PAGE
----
Here are some thoughts on feedback and assessment from around the University:
Jeremy Knox, Lecturer in Digital Education
We are lucky. The online mode offers creative opportunities for assessment.
The question is how to creatively engage students so we can recognise the value of their learning.
We should include a variety of multimodal ways for students to produce work.
Dr Sharron Oggle, Biomedical Sciences
Diversity of assessment allows teachers to make it relevant to the types of work the students will be doing.
The online mode offers more freedom to explore different modes of assessment to suit each course and cohort.
Traditional methods include:
- Technical reports
- Scientific papers
Ideally, don’t do same type of assessment twice, as the variety is better for preparing them for professional life and drawing on variety of strengths.
However, that variety is less popular with students (especially US based students) who are used to being able to follow a rubric and a set of rules and get 100%.
Online assessment methods include:
- Assessing discussions and interactions between students – who’s saying things, providing evidence, researching and coming back with new answers, redirecting conversations, and connecting previous points made.
- Debates can be used for assessment: assign each student to a side.
- Stakeholder approaches can be used to model professionally appropriate scenarios.
- Tasks can be assigned, eg students can be asked to review communications by a website.
Dr Timothy Drysdale, Engineering
Dr Drysdale discussed a project by Coby Gahl on automated evaluation of students interacting with online open ended simulations. The idea is to test not just knowing but performing that knowledge, eg test engineers doing engineering tasks, allowing for a more authentic assessment.
He described ‘strategic’ students that don’t want to do anything that’s not for credit. Teachers can provide that motivation to students at multiple points during the course, for example with assessed homework, quizzes and labs instead of only exams, so that these students are not only teachable in the last 2 weeks before exams.
Students want feedback on demand when they’re open to it, when they’re teachable. This raises issues of scaling. To solve this, provide some form of automated feedback that a student can access when they want it eg automatically check the picture to text balance in a draft.
Technology is a good thing but it does different things from humans so let’s use it for what it’s good for.
What kinds of feedback are automated systems good at providing?
We should offer those as instant triaging, to increase feelings of responsiveness, connectedness and guidance.
To keep track of how well this is working, we should generate and evaluate our own evidence as we go.
Callum MacGregor, Lecturer in Education
Online education can offer insights for on campus teaching too.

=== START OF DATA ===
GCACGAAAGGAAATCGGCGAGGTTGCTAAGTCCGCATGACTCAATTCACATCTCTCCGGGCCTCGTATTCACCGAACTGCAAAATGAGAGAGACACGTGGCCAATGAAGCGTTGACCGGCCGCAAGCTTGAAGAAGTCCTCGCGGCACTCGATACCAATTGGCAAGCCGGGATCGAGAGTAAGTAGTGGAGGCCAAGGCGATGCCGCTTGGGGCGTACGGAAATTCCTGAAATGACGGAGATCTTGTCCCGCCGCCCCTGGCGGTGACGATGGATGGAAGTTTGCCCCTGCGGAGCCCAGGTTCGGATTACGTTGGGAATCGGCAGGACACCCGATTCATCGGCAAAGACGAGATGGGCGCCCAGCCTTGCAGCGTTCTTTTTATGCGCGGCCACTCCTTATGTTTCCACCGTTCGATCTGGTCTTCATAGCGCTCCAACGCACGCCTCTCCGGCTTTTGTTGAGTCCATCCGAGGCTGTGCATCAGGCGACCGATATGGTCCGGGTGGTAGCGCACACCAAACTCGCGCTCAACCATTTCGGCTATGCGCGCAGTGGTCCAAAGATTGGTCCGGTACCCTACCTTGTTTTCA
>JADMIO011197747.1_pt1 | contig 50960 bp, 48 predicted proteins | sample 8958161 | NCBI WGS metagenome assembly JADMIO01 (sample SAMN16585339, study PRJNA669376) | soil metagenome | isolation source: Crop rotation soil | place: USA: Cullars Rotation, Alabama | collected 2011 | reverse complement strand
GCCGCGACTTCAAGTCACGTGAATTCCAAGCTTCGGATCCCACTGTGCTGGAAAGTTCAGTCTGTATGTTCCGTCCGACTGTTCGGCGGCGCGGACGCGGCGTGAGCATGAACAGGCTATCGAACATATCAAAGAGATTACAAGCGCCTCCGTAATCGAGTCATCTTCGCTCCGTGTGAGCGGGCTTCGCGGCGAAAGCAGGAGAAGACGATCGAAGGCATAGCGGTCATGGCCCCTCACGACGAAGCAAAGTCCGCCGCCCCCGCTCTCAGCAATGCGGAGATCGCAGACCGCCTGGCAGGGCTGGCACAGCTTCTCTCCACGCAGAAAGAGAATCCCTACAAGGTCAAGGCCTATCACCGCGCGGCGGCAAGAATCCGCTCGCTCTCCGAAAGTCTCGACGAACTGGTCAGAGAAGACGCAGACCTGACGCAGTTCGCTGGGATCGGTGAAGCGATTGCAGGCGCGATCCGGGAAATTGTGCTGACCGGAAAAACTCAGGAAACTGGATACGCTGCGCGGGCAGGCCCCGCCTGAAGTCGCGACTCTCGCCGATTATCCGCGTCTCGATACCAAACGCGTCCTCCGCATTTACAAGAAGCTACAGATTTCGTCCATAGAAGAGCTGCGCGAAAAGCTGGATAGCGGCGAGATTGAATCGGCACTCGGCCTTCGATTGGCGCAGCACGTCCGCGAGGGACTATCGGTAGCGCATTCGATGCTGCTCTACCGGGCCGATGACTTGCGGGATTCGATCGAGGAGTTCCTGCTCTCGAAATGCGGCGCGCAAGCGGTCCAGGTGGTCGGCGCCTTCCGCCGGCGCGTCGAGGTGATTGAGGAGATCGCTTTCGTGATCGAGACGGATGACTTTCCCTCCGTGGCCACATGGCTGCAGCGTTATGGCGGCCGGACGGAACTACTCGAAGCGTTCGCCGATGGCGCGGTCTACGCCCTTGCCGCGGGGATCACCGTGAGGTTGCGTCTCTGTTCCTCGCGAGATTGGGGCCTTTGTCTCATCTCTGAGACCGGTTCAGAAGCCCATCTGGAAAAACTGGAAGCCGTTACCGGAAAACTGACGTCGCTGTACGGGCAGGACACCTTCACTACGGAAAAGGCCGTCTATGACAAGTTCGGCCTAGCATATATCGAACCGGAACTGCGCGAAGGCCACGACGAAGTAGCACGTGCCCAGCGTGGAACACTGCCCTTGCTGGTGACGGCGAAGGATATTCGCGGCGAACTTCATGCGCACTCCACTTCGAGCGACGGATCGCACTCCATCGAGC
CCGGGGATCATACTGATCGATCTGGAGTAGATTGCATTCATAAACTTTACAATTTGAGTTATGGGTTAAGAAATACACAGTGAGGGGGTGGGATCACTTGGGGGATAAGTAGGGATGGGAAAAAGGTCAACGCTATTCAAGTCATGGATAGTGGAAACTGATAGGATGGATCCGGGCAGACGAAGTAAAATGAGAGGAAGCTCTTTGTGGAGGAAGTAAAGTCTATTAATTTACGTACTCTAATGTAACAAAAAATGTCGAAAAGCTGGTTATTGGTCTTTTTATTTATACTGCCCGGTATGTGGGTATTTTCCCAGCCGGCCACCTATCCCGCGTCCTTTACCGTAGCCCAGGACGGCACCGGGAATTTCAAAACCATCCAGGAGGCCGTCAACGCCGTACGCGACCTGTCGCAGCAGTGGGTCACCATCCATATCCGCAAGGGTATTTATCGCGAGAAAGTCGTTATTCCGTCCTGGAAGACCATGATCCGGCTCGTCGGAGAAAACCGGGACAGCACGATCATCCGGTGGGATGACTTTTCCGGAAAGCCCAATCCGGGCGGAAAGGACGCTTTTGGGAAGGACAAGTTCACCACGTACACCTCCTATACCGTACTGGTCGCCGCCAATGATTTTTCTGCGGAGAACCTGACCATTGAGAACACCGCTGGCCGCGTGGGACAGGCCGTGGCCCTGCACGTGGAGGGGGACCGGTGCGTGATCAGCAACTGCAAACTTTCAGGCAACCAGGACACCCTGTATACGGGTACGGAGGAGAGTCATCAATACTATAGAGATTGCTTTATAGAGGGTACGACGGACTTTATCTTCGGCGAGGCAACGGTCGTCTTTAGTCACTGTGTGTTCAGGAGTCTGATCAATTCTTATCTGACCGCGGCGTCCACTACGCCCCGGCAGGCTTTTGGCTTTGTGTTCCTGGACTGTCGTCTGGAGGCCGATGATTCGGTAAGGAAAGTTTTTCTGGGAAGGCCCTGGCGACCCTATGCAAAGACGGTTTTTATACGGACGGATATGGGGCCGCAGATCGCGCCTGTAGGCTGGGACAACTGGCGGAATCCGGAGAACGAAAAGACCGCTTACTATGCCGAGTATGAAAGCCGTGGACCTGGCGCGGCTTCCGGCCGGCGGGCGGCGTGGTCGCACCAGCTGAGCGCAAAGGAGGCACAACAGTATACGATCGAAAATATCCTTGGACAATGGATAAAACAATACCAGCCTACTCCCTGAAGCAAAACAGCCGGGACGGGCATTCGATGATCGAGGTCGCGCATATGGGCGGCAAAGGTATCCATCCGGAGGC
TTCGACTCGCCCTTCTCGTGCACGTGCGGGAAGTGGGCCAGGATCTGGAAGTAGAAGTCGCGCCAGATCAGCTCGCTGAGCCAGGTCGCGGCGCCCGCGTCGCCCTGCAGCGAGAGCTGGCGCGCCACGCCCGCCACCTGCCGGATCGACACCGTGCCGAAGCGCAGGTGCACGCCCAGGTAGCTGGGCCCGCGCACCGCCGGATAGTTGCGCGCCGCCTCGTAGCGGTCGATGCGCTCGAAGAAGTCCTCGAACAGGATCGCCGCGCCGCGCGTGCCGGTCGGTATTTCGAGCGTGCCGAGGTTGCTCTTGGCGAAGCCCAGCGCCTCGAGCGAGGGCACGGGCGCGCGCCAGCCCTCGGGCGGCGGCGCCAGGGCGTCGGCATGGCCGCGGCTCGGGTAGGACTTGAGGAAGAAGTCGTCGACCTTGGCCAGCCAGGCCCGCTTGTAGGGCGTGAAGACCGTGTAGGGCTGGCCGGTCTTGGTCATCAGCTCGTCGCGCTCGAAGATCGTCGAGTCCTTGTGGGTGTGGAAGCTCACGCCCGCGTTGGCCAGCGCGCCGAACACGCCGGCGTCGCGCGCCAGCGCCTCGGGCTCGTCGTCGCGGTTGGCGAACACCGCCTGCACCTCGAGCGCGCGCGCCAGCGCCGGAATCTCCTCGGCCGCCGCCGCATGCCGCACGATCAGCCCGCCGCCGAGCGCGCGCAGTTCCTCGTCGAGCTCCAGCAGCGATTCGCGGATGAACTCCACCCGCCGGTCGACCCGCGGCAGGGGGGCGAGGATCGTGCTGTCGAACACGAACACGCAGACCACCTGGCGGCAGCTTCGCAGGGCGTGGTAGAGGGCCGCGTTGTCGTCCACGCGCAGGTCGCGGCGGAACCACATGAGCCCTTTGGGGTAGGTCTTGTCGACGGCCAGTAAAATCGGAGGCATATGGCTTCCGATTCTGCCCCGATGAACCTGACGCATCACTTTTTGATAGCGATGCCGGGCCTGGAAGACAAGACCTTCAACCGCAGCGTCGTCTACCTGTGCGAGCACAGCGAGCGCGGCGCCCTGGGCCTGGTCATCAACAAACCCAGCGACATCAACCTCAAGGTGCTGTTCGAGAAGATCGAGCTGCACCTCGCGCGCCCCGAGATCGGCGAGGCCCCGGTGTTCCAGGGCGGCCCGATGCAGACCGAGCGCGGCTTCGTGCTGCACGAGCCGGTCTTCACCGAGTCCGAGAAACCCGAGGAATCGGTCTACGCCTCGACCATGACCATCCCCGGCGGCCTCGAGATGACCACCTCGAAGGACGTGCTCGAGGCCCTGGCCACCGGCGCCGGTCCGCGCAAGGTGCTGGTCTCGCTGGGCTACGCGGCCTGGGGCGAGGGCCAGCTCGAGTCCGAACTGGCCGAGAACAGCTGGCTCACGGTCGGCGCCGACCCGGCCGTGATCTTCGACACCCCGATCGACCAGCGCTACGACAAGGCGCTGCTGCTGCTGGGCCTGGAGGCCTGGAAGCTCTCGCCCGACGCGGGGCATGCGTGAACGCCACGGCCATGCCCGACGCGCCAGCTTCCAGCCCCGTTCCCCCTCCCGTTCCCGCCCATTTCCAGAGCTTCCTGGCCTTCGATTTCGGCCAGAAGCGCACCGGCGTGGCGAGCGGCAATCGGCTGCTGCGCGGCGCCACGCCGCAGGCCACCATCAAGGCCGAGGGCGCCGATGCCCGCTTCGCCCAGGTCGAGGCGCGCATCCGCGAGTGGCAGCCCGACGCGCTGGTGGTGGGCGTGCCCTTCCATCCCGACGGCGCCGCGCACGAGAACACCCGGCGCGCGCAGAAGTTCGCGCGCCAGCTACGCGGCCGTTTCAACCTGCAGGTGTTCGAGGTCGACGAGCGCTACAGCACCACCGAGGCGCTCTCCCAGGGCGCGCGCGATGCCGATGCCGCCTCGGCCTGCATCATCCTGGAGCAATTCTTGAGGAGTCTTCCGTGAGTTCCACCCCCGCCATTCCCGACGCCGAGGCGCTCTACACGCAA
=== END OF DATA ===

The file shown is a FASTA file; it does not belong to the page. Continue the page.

For example, blogging throughout the semester, with formative feedback, can provide raw material for a final assessment.
Sharon Boyd, Vet School
They have been putting together a bank of different assessment types that new course teams can use when putting together courses.
They use a mixture of different assessments, working with a group of students to get feedback on their assessments.
They ask questions about communicating with diverse audiences and being creative in assessments.
Nina Morris, Geography
She teaches using active and experiential learning.
Using blogs helps the students become more creative in representing the activities and projects they do.
Blogs are a personal, emotional form of assessment, allowing for creative in depth discussion of the topic.
Students can personalise them by adding images, sound, film clips, and links out to other forms of knowledge.
Blogs are labour intensive for marking but enjoyable to read. It is hard to find grade related marking criteria for blogs.
They are like a development from paper based learning journals. They started with the journal function in Learn, then this year transferred to WordPress.
Blogs start off private, because most students have never written an academic blog before, and some topics are very personal.
She would like to have a public facing course site featuring the students’ blogs in future, for communicating academic ideas and theory to public. They would have to ask the students’ permission for this.
Areti Manakawi, Medical Informatics
They use a mixture of simple quizzes about scratch programs, with screenshots, and peer assessment of scratch programming projects.
Each student assesses coursework by 3 of their classmates. Students are given a clear and precise rubric for marking but they also got to see how others approached the task.
They provide short readings on how tos, do’s and don’ts, links to help pages on Coursera, and discussion forums.
They produce help videos in response to questions.
Setting expectations is crucial:
Be very clear about what is expected from the students and what is expected of you as a team.
Louise Connelly, senior e-learning developer, vet school
The online MScs use formative assignments, such as a virtual crime scene, to prepare for assessment. These are interactive, leading through each step of how to do the assignment. They make the formative assignments applicable to real life, using tasks such as policy briefs, reports, presentation to media, posters, and 3 minute audio presentations.
Teachers must be aware of any kind of accessibility issues, ranging from broadband access to learning difficulties, hearing, visual impairment, and plan for how else can the students can access the assignments.
(Main image: Evaluation. Free graphic from Needpix)